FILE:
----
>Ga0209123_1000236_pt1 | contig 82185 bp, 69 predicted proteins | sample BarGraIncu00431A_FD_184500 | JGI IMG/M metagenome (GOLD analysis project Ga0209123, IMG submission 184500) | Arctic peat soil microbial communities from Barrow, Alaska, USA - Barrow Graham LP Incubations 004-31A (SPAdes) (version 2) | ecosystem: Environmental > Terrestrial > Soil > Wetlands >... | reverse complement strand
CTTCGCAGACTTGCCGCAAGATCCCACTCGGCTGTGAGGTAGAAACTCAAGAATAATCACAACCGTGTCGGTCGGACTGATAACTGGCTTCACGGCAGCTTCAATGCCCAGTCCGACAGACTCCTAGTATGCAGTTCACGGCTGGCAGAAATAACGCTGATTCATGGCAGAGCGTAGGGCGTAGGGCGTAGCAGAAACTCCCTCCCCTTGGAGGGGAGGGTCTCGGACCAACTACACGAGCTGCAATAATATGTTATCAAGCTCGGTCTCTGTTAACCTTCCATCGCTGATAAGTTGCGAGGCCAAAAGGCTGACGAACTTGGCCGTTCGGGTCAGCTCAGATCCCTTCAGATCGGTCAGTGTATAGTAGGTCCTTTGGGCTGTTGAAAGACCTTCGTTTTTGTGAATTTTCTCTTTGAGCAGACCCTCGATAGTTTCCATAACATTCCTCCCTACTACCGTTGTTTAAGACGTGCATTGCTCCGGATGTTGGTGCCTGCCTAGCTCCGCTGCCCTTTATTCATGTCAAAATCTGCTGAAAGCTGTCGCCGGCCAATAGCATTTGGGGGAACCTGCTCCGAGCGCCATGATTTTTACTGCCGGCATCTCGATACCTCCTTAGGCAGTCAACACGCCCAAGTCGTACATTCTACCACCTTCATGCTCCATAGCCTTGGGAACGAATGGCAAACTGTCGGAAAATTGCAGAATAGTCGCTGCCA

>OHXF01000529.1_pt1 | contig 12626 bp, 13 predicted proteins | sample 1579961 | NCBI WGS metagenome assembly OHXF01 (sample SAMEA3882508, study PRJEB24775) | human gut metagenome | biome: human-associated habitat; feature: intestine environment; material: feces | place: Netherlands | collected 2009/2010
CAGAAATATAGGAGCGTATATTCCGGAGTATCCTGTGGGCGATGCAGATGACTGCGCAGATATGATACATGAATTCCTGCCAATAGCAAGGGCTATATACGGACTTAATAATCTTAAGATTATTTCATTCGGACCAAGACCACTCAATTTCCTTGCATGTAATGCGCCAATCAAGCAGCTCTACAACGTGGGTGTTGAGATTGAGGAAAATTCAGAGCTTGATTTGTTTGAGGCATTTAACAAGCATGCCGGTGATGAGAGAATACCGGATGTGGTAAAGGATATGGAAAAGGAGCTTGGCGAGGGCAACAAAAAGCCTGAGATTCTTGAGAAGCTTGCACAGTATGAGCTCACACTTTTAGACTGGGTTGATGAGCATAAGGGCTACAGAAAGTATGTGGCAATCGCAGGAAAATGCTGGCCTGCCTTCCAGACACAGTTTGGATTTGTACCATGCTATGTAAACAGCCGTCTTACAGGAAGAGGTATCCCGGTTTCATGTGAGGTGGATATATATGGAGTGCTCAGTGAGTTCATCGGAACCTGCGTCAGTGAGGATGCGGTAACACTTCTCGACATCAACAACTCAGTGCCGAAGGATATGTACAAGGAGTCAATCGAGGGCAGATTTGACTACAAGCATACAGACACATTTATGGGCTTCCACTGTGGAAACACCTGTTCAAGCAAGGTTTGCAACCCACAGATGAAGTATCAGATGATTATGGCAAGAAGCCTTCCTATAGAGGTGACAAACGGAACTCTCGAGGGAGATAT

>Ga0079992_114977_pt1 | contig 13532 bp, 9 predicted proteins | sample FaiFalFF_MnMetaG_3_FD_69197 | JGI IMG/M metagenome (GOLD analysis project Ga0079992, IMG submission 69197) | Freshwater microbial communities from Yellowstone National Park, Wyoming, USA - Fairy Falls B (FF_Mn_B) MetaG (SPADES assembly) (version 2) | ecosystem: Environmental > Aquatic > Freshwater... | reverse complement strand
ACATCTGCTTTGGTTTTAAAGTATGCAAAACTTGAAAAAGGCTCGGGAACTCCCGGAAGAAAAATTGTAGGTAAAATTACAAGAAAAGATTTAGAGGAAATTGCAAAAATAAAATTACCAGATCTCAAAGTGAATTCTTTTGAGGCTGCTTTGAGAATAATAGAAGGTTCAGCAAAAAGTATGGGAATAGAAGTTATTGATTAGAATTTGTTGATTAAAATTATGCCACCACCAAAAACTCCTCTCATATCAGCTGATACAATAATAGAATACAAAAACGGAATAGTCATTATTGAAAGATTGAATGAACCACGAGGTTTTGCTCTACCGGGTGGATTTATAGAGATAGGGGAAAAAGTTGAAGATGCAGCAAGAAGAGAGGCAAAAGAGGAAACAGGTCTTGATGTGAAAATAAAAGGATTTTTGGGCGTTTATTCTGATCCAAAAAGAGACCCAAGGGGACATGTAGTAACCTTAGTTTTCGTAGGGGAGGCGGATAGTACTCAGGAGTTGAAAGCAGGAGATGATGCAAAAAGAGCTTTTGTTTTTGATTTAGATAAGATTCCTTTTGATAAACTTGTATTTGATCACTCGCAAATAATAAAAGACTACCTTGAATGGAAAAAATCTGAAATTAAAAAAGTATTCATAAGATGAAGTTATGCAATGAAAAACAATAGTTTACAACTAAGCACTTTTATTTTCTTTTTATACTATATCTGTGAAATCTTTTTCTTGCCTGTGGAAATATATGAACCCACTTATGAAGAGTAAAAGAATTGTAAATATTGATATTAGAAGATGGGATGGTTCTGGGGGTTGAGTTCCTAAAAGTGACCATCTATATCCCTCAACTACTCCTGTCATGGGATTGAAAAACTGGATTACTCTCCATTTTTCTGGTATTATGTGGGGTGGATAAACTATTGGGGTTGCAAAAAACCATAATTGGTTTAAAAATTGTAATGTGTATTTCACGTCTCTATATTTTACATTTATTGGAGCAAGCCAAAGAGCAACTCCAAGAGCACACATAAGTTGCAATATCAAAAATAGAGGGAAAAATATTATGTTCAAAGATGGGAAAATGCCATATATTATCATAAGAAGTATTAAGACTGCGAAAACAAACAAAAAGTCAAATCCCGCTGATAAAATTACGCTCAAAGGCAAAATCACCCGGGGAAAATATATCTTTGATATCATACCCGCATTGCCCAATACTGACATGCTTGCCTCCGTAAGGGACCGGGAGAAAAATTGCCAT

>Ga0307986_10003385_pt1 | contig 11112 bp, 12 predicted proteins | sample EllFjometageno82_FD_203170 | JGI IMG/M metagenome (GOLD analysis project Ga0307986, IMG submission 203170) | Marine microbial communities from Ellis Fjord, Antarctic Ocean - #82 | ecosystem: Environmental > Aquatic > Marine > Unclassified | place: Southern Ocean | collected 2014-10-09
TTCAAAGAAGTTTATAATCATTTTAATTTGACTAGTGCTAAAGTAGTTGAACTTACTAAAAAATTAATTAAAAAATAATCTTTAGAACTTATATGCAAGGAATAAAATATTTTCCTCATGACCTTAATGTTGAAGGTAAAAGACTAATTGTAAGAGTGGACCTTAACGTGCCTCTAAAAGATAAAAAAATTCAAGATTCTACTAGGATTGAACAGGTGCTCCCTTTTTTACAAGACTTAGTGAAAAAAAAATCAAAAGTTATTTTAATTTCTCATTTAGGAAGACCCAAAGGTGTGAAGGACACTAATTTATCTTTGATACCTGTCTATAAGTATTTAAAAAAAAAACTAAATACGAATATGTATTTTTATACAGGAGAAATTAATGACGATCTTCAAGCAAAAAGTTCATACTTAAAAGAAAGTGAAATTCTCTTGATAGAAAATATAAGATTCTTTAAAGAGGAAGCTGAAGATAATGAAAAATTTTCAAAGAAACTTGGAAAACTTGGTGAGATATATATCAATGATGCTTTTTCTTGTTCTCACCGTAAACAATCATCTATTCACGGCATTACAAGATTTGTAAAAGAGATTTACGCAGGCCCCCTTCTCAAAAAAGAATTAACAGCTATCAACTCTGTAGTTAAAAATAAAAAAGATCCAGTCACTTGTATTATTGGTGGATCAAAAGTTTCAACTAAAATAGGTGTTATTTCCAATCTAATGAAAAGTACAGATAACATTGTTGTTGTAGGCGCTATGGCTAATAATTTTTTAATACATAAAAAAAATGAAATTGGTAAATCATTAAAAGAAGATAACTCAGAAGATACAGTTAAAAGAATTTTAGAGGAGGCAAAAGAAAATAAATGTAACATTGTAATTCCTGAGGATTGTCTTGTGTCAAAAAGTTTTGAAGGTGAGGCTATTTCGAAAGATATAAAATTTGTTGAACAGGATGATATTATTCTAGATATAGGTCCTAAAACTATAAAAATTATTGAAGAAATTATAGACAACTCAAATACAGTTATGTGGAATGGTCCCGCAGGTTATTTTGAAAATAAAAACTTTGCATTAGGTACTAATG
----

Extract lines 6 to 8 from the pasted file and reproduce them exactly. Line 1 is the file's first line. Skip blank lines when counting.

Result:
ACATCTGCTTTGGTTTTAAAGTATGCAAAACTTGAAAAAGGCTCGGGAACTCCCGGAAGAAAAATTGTAGGTAAAATTACAAGAAAAGATTTAGAGGAAATTGCAAAAATAAAATTACCAGATCTCAAAGTGAATTCTTTTGAGGCTGCTTTGAGAATAATAGAAGGTTCAGCAAAAAGTATGGGAATAGAAGTTATTGATTAGAATTTGTTGATTAAAATTATGCCACCACCAAAAACTCCTCTCATATCAGCTGATACAATAATAGAATACAAAAACGGAATAGTCATTATTGAAAGATTGAATGAACCACGAGGTTTTGCTCTACCGGGTGGATTTATAGAGATAGGGGAAAAAGTTGAAGATGCAGCAAGAAGAGAGGCAAAAGAGGAAACAGGTCTTGATGTGAAAATAAAAGGATTTTTGGGCGTTTATTCTGATCCAAAAAGAGACCCAAGGGGACATGTAGTAACCTTAGTTTTCGTAGGGGAGGCGGATAGTACTCAGGAGTTGAAAGCAGGAGATGATGCAAAAAGAGCTTTTGTTTTTGATTTAGATAAGATTCCTTTTGATAAACTTGTATTTGATCACTCGCAAATAATAAAAGACTACCTTGAATGGAAAAAATCTGAAATTAAAAAAGTATTCATAAGATGAAGTTATGCAATGAAAAACAATAGTTTACAACTAAGCACTTTTATTTTCTTTTTATACTATATCTGTGAAATCTTTTTCTTGCCTGTGGAAATATATGAACCCACTTATGAAGAGTAAAAGAATTGTAAATATTGATATTAGAAGATGGGATGGTTCTGGGGGTTGAGTTCCTAAAAGTGACCATCTATATCCCTCAACTACTCCTGTCATGGGATTGAAAAACTGGATTACTCTCCATTTTTCTGGTATTATGTGGGGTGGATAAACTATTGGGGTTGCAAAAAACCATAATTGGTTTAAAAATTGTAATGTGTATTTCACGTCTCTATATTTTACATTTATTGGAGCAAGCCAAAGAGCAACTCCAAGAGCACACATAAGTTGCAATATCAAAAATAGAGGGAAAAATATTATGTTCAAAGATGGGAAAATGCCATATATTATCATAAGAAGTATTAAGACTGCGAAAACAAACAAAAAGTCAAATCCCGCTGATAAAATTACGCTCAAAGGCAAAATCACCCGGGGAAAATATATCTTTGATATCATACCCGCATTGCCCAATACTGACATGCTTGCCTCCGTAAGGGACCGGGAGAAAAATTGCCAT

>Ga0307986_10003385_pt1 | contig 11112 bp, 12 predicted proteins | sample EllFjometageno82_FD_203170 | JGI IMG/M metagenome (GOLD analysis project Ga0307986, IMG submission 203170) | Marine microbial communities from Ellis Fjord, Antarctic Ocean - #82 | ecosystem: Environmental > Aquatic > Marine > Unclassified | place: Southern Ocean | collected 2014-10-09
TTCAAAGAAGTTTATAATCATTTTAATTTGACTAGTGCTAAAGTAGTTGAACTTACTAAAAAATTAATTAAAAAATAATCTTTAGAACTTATATGCAAGGAATAAAATATTTTCCTCATGACCTTAATGTTGAAGGTAAAAGACTAATTGTAAGAGTGGACCTTAACGTGCCTCTAAAAGATAAAAAAATTCAAGATTCTACTAGGATTGAACAGGTGCTCCCTTTTTTACAAGACTTAGTGAAAAAAAAATCAAAAGTTATTTTAATTTCTCATTTAGGAAGACCCAAAGGTGTGAAGGACACTAATTTATCTTTGATACCTGTCTATAAGTATTTAAAAAAAAAACTAAATACGAATATGTATTTTTATACAGGAGAAATTAATGACGATCTTCAAGCAAAAAGTTCATACTTAAAAGAAAGTGAAATTCTCTTGATAGAAAATATAAGATTCTTTAAAGAGGAAGCTGAAGATAATGAAAAATTTTCAAAGAAACTTGGAAAACTTGGTGAGATATATATCAATGATGCTTTTTCTTGTTCTCACCGTAAACAATCATCTATTCACGGCATTACAAGATTTGTAAAAGAGATTTACGCAGGCCCCCTTCTCAAAAAAGAATTAACAGCTATCAACTCTGTAGTTAAAAATAAAAAAGATCCAGTCACTTGTATTATTGGTGGATCAAAAGTTTCAACTAAAATAGGTGTTATTTCCAATCTAATGAAAAGTACAGATAACATTGTTGTTGTAGGCGCTATGGCTAATAATTTTTTAATACATAAAAAAAATGAAATTGGTAAATCATTAAAAGAAGATAACTCAGAAGATACAGTTAAAAGAATTTTAGAGGAGGCAAAAGAAAATAAATGTAACATTGTAATTCCTGAGGATTGTCTTGTGTCAAAAAGTTTTGAAGGTGAGGCTATTTCGAAAGATATAAAATTTGTTGAACAGGATGATATTATTCTAGATATAGGTCCTAAAACTATAAAAATTATTGAAGAAATTATAGACAACTCAAATACAGTTATGTGGAATGGTCCCGCAGGTTATTTTGAAAATAAAAACTTTGCATTAGGTACTAATG